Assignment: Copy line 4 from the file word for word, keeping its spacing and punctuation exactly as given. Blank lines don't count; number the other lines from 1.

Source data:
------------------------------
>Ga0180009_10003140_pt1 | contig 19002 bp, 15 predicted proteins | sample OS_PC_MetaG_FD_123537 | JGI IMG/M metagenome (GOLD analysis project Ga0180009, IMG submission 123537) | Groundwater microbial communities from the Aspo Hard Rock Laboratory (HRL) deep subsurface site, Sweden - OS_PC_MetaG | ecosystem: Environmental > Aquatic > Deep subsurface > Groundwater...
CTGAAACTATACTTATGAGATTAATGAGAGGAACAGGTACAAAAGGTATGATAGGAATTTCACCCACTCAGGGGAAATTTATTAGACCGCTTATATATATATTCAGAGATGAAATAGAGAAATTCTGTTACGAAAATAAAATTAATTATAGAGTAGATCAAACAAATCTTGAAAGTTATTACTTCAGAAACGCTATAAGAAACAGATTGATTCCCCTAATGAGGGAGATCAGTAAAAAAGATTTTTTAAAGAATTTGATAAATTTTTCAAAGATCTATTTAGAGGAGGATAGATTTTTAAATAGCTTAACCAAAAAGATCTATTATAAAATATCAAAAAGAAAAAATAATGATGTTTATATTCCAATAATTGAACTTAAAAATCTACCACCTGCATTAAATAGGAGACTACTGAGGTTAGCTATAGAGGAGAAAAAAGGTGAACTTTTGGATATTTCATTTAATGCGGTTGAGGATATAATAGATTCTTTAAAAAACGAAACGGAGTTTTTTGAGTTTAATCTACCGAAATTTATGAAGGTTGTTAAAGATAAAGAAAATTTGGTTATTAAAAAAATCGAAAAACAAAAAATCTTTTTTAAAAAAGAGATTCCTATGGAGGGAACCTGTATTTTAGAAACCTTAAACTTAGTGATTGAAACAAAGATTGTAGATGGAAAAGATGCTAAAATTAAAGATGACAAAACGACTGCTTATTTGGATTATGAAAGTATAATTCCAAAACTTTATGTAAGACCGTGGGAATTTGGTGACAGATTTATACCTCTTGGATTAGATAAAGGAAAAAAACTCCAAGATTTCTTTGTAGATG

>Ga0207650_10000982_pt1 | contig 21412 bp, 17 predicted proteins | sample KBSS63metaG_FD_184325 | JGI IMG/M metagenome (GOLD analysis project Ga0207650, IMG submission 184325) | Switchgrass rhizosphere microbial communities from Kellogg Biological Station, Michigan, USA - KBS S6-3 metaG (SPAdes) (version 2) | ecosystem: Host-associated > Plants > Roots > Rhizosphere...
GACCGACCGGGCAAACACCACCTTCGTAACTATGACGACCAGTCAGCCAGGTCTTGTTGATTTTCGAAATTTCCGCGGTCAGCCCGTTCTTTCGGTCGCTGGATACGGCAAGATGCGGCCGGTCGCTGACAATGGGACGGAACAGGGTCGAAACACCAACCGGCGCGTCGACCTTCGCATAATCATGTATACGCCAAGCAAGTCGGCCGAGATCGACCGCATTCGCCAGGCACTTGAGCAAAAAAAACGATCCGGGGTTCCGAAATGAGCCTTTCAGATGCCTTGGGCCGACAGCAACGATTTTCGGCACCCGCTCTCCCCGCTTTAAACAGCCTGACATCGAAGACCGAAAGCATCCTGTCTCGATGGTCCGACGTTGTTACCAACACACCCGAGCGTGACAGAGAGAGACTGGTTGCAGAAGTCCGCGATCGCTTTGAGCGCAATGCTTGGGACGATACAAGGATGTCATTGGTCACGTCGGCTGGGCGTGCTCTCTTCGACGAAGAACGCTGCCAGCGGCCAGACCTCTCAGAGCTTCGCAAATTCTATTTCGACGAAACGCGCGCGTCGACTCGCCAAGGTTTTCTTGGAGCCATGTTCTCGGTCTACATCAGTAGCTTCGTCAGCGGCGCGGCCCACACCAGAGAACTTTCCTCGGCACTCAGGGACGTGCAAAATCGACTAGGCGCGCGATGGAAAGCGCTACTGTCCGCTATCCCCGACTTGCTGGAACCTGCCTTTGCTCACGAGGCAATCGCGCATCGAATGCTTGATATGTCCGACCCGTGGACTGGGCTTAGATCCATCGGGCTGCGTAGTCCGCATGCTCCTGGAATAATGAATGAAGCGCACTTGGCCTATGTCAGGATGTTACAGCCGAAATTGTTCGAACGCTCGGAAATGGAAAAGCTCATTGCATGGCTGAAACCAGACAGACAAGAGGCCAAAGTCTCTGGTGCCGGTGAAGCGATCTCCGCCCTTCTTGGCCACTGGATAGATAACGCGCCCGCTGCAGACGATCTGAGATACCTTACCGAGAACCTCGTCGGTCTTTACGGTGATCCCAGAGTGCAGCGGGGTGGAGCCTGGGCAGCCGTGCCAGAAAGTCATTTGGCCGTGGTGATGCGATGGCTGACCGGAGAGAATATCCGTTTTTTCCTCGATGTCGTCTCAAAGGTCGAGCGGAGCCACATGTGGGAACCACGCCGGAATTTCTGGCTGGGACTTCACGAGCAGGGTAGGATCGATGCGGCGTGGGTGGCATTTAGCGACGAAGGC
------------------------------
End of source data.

GACCGACCGGGCAAACACCACCTTCGTAACTATGACGACCAGTCAGCCAGGTCTTGTTGATTTTCGAAATTTCCGCGGTCAGCCCGTTCTTTCGGTCGCTGGATACGGCAAGATGCGGCCGGTCGCTGACAATGGGACGGAACAGGGTCGAAACACCAACCGGCGCGTCGACCTTCGCATAATCATGTATACGCCAAGCAAGTCGGCCGAGATCGACCGCATTCGCCAGGCACTTGAGCAAAAAAAACGATCCGGGGTTCCGAAATGAGCCTTTCAGATGCCTTGGGCCGACAGCAACGATTTTCGGCACCCGCTCTCCCCGCTTTAAACAGCCTGACATCGAAGACCGAAAGCATCCTGTCTCGATGGTCCGACGTTGTTACCAACACACCCGAGCGTGACAGAGAGAGACTGGTTGCAGAAGTCCGCGATCGCTTTGAGCGCAATGCTTGGGACGATACAAGGATGTCATTGGTCACGTCGGCTGGGCGTGCTCTCTTCGACGAAGAACGCTGCCAGCGGCCAGACCTCTCAGAGCTTCGCAAATTCTATTTCGACGAAACGCGCGCGTCGACTCGCCAAGGTTTTCTTGGAGCCATGTTCTCGGTCTACATCAGTAGCTTCGTCAGCGGCGCGGCCCACACCAGAGAACTTTCCTCGGCACTCAGGGACGTGCAAAATCGACTAGGCGCGCGATGGAAAGCGCTACTGTCCGCTATCCCCGACTTGCTGGAACCTGCCTTTGCTCACGAGGCAATCGCGCATCGAATGCTTGATATGTCCGACCCGTGGACTGGGCTTAGATCCATCGGGCTGCGTAGTCCGCATGCTCCTGGAATAATGAATGAAGCGCACTTGGCCTATGTCAGGATGTTACAGCCGAAATTGTTCGAACGCTCGGAAATGGAAAAGCTCATTGCATGGCTGAAACCAGACAGACAAGAGGCCAAAGTCTCTGGTGCCGGTGAAGCGATCTCCGCCCTTCTTGGCCACTGGATAGATAACGCGCCCGCTGCAGACGATCTGAGATACCTTACCGAGAACCTCGTCGGTCTTTACGGTGATCCCAGAGTGCAGCGGGGTGGAGCCTGGGCAGCCGTGCCAGAAAGTCATTTGGCCGTGGTGATGCGATGGCTGACCGGAGAGAATATCCGTTTTTTCCTCGATGTCGTCTCAAAGGTCGAGCGGAGCCACATGTGGGAACCACGCCGGAATTTCTGGCTGGGACTTCACGAGCAGGGTAGGATCGATGCGGCGTGGGTGGCATTTAGCGACGAAGGC